One in a continuing series spotlighting real estate markets in this region's communities.
It's a leafy oasis, a neighborhood many people long to move to but whose residents never want to leave: Girard Estate, specifically the L-shaped historic district roughly bordered by Shunk, Porter, South 17th, and South 22d Streets.
The district, created in 1999, contains 442 houses built at the turn of the 20th century in several architectural styles popular at the time - Prairie, Tudor, Colonial Revival, and Mission, among them.
The vast majority, however, are brick, schist, or stucco semidetached houses with porches, yards, and large rooms that set them apart from most of their rowhouse neighbors in South Philadelphia.
"There are large singles along the 2100 block of Shunk Street, and they tend to be the most expensive, with sale prices typically running from $320,000 to $375,000," says veteran Realtor William Festa. "They are the only singles in the neighborhood."
The rest of the homes - those in the historic district and the two-story brick rowhouses built between 1910 and 1930 - "start in the low $200,000s, depending on the condition," Festa says.
Few of those 442 houses ever come on the market.
Prudential Fox & Roach agent Connie Turco, a longtime resident, says 10 homes are on the market now, from $209,000 to $489,000.
"Only four . . . houses settled between Nov. 12 and June 28," Turco says.
Girard Estate is much larger than the historic district, but those houses set the tone of this place, direct descendant of the Passyunk Township farm of Stephen Girard, with a pear orchard second to none and home to America's first artichokes.
Though Girard lived in town, he went to the farm from the day he acquired it in 1797 to his death in 1831, leaving it and the rest of his estate in trust to the City of Philadelphia.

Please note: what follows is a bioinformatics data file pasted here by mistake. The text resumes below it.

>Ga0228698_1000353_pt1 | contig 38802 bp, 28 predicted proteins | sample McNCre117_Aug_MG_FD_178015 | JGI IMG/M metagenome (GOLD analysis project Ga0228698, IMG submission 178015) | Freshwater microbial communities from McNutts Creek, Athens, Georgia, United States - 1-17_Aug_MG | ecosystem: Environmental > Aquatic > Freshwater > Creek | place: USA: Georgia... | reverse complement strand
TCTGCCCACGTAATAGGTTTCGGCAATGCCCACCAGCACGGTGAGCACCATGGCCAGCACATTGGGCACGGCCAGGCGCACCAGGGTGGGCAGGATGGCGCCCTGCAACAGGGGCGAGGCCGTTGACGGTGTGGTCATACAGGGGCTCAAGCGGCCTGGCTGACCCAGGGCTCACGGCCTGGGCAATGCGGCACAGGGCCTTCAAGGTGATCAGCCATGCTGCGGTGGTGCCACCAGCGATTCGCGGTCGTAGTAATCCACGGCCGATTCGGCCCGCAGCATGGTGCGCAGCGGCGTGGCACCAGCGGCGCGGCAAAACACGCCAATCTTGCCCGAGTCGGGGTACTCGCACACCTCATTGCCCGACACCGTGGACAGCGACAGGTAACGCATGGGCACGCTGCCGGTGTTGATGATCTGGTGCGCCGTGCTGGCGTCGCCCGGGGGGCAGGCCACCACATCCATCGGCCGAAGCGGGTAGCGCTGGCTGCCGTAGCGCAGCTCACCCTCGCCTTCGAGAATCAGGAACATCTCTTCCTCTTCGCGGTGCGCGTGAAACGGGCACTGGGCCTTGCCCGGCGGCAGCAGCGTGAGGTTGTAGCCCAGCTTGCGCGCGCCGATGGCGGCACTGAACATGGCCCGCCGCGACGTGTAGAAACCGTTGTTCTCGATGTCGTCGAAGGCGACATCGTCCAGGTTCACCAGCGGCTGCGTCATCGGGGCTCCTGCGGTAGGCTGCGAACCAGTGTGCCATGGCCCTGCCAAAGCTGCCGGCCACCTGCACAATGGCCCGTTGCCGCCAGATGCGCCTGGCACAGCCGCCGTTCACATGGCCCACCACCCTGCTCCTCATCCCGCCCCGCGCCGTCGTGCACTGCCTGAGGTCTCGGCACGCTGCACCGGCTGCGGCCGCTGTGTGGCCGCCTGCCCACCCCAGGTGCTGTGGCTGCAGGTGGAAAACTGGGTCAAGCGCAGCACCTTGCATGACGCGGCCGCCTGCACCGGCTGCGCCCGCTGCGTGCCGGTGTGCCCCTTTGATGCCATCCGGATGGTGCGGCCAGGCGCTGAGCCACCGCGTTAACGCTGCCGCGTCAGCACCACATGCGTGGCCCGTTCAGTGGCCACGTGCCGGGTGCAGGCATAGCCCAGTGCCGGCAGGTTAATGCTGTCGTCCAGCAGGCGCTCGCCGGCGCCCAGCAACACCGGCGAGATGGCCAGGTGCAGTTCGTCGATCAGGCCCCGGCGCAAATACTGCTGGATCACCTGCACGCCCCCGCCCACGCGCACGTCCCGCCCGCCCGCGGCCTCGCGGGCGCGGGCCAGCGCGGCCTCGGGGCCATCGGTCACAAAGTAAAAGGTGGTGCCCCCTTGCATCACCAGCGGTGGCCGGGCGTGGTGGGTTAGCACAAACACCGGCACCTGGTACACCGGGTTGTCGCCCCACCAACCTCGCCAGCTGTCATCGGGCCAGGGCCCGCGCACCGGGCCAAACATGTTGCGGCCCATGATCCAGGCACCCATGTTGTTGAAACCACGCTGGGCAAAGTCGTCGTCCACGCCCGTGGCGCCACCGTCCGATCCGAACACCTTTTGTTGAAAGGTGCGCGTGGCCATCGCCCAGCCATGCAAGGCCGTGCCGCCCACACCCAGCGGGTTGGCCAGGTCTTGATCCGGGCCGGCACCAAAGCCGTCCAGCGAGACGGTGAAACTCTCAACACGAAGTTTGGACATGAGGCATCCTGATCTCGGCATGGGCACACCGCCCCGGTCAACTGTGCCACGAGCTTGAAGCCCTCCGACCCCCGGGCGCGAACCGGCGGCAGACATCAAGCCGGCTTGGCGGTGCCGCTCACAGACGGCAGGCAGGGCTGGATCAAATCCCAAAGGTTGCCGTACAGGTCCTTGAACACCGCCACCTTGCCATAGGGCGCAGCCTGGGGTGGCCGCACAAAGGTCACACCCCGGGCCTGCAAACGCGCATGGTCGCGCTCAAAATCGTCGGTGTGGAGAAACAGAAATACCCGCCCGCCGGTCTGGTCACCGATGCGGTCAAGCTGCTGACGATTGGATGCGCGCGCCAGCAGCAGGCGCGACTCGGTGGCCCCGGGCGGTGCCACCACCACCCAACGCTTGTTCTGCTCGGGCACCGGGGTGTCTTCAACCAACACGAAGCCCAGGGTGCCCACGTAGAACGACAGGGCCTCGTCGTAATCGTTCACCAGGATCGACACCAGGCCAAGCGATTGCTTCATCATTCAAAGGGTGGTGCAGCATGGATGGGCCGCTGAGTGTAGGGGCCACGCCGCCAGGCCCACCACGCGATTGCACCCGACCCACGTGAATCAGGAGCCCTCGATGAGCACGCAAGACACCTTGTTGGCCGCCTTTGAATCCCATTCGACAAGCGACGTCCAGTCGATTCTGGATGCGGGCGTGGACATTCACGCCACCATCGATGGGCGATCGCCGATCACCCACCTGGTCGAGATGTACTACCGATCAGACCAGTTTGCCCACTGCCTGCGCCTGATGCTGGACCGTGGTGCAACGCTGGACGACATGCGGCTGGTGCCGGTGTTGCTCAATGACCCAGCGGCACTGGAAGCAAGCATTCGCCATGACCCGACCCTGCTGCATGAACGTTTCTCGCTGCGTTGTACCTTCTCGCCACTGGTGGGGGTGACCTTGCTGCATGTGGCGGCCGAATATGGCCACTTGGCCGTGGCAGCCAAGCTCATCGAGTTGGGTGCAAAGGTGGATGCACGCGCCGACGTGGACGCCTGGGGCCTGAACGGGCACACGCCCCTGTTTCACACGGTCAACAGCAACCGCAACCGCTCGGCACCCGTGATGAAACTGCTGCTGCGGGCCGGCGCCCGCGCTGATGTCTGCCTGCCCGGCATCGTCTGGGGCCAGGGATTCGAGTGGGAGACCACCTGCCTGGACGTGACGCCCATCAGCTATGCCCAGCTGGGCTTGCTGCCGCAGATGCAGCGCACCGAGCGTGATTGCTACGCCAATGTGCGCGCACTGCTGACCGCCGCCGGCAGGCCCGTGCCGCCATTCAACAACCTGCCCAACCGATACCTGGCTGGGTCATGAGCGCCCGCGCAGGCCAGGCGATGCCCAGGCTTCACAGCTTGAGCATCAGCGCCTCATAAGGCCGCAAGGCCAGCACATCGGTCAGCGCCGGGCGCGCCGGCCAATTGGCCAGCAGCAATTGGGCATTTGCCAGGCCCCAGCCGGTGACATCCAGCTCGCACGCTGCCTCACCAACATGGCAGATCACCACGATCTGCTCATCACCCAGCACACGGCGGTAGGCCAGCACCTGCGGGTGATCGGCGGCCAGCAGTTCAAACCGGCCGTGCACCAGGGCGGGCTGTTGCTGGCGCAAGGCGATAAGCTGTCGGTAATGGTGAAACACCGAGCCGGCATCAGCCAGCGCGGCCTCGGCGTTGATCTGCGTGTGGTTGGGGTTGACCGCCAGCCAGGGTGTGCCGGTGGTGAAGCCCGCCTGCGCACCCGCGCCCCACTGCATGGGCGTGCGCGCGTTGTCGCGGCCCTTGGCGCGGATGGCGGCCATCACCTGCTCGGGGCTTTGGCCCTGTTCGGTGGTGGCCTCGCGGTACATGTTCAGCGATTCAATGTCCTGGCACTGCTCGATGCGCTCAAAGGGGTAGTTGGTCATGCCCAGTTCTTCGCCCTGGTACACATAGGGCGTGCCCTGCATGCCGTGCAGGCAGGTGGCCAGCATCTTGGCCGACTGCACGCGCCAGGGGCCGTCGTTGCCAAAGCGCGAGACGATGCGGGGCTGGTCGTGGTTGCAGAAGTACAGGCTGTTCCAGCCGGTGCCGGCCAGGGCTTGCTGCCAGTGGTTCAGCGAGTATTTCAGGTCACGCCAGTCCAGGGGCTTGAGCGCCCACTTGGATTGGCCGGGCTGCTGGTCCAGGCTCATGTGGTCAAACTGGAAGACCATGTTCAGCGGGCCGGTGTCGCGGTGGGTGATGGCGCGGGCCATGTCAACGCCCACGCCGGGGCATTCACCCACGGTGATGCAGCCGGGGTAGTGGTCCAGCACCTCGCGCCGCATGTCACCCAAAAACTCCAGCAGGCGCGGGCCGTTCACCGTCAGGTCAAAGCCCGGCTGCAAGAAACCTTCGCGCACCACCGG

His recently restored home in what is now Girard Park is the center of neighborhood activities, says Turco, a place where residents gather each month for meetings and that children fill for the annual Halloween party and a chance to meet Santa before Christmas.
Resident Lois Janke - with husband Tom and daughter Grace, now 19 - moved to their Colonial Revival on South 22d Street seven years ago. She calls it "a pocket of suburbia in the middle of a city," a place with "mature trees that add so much to the neighborhood."
Janke's parents had taken her to Washington Township in South Jersey as a child, but she returned to South Philadelphia in 1990, living at the edge of Girard Estate, hoping to buy here someday.
When her first marriage ended, she and Grace moved back to New Jersey, but Grace continued to go to school at St. Monica's - Janke drove her on her way to work.
"After a few months at the house in New Jersey, we were lying in bed one night and could hear the sound of crickets," recalls Janke, who works at UBS Financial. "Grace said to me that she missed the sound of the SEPTA buses. I put the house on the market the next day."
When she and Tom, a stockbroker, married, they looked at Girard Estate so they could live within the parish and Grace could go home for lunch.